Gingrich said that the idea to teach the course "arose wholly independent of GOPAC, because the course, unlike the committee, is nonpartisan and apolitical."
But Cole uncovered letters sent by GOPAC and signed by Gingrich that described the partisan, political role of the course and directly contradicted Gingrich's later statements to the ethics committee.
The goal of the course, Gingrich wrote, was to activate 200,000 citizen activists. "In essence, if we can reach Americans through my course, independent expenditures, GOPAC and other strategies, we just might unseat the Democratic majority in the House in 1994 and make government accountable again."
Gingrich wrote that the course "will provide the structure to build an offense so that Republicans can break through dramatically in 1996."
But the ethics investigation concluded that the course's message "was also the main message of GOPAC and the main message of virtually every political campaign speech made by Mr. Gingrich in 1993 and 1994. The course was, among other things, the primary means for developing and disseminating this message."
Filings to the IRS showed that the academy offered an intensive, ten-week crash course in the nuts and bolts of campaign and political management.
Students did not pay tuition; the academy paid students a $300 weekly stipend for attending the classes.
"The academy is merely a school," it said in filings, and would not lobby or intervene in any campaigns. The group said it planned to raise at least $300,000 in tax-deductible contributions to help finance the academy.
But the school was run by Republicans and for Republican students. Importantly, though, both the IRS and the Tax Court agreed that despite those ties, the academy was not intervening in political campaigns or lobbying for legislation. Indeed, the academy was an educational group, the court ruled.
But the central issue -- the same issue discussed in the ethics committee's findings -- is whether the extensive ties to the Republican Party meant that it served private interests rather than public interests.
The court sided with the IRS in ruling that benefits to the Republican Party, even though they were secondary and a byproduct of the primary educational mission, destroyed the academy's request for tax-exempt status.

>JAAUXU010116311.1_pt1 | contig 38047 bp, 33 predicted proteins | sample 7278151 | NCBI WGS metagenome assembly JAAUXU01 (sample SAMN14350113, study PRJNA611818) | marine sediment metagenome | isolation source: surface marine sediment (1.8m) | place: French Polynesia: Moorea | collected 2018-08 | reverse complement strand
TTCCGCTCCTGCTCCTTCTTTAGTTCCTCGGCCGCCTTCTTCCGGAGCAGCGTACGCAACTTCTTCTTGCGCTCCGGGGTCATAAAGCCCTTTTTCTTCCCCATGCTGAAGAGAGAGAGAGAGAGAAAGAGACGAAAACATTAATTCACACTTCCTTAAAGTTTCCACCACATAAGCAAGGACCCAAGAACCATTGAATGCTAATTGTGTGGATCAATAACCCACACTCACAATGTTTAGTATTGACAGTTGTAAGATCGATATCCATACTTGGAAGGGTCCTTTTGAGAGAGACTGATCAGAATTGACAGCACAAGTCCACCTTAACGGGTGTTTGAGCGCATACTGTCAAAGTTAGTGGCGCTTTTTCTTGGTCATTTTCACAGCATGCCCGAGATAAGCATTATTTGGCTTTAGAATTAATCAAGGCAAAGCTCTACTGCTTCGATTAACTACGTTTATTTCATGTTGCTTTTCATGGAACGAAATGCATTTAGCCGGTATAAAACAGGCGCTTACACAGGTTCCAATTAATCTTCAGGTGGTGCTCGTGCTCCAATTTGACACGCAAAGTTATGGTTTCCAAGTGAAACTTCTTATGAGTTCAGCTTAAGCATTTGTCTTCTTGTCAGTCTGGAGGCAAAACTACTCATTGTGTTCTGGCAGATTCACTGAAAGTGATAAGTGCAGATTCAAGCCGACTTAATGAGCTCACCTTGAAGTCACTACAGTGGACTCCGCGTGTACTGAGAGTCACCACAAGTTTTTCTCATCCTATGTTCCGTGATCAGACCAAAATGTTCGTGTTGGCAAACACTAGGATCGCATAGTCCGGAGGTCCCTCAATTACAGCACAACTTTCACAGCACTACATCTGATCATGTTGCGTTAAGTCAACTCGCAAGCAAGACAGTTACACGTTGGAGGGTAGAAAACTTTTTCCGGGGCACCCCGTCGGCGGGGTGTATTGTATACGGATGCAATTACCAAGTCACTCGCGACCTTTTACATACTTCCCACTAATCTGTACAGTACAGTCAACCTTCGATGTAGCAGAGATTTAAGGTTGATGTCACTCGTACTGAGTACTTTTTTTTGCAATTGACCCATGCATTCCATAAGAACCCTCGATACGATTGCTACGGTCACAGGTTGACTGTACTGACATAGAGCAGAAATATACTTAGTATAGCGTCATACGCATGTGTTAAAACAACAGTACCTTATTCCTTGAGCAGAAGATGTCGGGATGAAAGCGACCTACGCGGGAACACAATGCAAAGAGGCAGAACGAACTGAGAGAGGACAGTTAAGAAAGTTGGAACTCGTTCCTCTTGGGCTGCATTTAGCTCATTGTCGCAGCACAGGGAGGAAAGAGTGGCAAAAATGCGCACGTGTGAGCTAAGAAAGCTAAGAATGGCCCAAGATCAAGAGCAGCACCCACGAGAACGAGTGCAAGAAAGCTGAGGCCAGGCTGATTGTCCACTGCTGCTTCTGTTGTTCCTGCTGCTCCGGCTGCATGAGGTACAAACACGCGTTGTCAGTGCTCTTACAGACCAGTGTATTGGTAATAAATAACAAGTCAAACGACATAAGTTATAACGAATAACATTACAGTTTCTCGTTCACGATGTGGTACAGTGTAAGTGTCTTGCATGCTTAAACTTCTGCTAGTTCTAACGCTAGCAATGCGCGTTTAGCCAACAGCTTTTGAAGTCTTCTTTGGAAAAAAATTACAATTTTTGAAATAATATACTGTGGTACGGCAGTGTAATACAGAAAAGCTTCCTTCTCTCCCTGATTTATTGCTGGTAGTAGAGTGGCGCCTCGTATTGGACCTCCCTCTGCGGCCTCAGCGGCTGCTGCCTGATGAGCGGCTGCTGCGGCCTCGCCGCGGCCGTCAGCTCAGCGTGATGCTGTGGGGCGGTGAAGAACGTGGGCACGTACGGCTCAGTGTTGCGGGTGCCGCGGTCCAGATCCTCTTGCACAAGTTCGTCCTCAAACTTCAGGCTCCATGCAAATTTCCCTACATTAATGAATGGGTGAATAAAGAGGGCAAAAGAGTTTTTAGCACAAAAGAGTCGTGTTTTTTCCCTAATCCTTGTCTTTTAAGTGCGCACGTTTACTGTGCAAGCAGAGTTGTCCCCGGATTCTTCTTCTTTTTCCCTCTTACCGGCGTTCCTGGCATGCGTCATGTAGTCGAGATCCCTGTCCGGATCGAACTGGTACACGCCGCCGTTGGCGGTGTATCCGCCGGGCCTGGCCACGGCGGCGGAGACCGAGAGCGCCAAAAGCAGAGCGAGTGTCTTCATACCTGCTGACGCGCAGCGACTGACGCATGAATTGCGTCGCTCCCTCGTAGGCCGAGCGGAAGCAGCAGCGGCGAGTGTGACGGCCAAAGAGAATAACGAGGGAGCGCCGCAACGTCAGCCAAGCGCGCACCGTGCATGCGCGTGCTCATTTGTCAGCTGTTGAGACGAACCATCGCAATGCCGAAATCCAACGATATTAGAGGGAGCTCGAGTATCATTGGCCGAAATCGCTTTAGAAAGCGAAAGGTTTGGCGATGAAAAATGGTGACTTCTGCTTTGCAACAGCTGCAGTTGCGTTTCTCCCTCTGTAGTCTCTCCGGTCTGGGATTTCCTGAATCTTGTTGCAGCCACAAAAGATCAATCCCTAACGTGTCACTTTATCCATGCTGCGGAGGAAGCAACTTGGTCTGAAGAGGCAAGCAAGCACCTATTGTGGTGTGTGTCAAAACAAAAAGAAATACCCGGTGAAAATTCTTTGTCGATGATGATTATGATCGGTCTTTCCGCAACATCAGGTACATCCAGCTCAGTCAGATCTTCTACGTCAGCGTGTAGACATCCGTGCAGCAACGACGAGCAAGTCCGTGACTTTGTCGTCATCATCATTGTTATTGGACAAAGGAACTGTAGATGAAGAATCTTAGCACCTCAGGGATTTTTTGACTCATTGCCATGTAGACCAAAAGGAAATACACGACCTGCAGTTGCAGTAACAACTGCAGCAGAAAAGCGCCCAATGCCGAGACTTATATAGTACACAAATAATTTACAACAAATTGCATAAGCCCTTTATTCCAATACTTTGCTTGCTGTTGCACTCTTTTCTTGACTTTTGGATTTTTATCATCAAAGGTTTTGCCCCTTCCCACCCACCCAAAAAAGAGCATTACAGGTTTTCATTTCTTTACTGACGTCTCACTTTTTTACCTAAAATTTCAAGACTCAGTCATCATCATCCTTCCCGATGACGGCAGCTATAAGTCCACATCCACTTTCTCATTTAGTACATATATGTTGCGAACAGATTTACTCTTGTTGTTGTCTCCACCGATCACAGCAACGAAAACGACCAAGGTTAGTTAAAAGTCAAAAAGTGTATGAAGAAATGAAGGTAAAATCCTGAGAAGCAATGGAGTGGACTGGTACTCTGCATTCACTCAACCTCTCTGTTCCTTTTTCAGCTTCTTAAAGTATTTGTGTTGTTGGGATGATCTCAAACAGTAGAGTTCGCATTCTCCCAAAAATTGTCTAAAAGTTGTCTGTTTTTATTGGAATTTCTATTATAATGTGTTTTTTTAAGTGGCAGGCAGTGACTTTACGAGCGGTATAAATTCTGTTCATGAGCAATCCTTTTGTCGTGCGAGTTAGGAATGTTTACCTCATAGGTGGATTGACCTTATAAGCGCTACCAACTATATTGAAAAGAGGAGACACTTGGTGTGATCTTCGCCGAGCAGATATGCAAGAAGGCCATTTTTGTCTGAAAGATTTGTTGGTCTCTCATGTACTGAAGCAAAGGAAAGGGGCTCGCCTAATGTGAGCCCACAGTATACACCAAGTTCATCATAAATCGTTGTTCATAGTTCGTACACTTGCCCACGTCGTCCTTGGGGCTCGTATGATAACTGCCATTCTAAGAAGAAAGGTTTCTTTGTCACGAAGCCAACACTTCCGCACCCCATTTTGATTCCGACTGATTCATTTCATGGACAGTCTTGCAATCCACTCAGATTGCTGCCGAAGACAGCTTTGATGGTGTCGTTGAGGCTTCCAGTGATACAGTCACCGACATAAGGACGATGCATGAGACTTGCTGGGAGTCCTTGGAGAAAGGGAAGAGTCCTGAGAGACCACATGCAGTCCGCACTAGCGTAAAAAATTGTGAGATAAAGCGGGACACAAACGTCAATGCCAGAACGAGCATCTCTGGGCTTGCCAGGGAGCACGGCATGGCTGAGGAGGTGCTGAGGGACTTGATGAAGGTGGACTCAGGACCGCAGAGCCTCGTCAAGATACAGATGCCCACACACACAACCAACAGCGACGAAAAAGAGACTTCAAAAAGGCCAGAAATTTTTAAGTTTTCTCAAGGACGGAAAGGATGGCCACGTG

The academy's activities improperly "serve the private interest of Republican Party entities rather than public interests exclusively," the court ruled.
The decision, considered by tax attorneys to be a landmark ruling, reaffirmed the tax code and a 1945 Supreme Court ruling that held that tax-exempt status cannot be given to activities that benefit private groups.
Celia Roady, the tax expert hired by the ethics committee, concluded that the academy and the Gingrich matters revolved around the same question.
And she concluded, according to the ethics panel, that the activities associated with the Gingrich course violated the tax code because, "among other things, those activities were intended to confer more than insubstantial benefits on Mr. Gingrich, GOPAC, and other Republican entities and candidates."
A tax attorney hired by Gingrich, James Holden, disagreed with that conclusion and said the activities did not violate tax-exempt status. But Holden agreed with Roady that he would advise against using charitable groups in connection with the course.
Frances Hill, a tax attorney specializing in exempt organizations, said it "is clear that the same reasoning was used. And the point is, the Tax Court was right in its ruling" in the academy case. "The case is a credit to the Tax Court."
Damon Chappie wrote this article for Roll Call, an independent, nonpartisan newspaper that covers Congress.
Pub Date: 1/12/97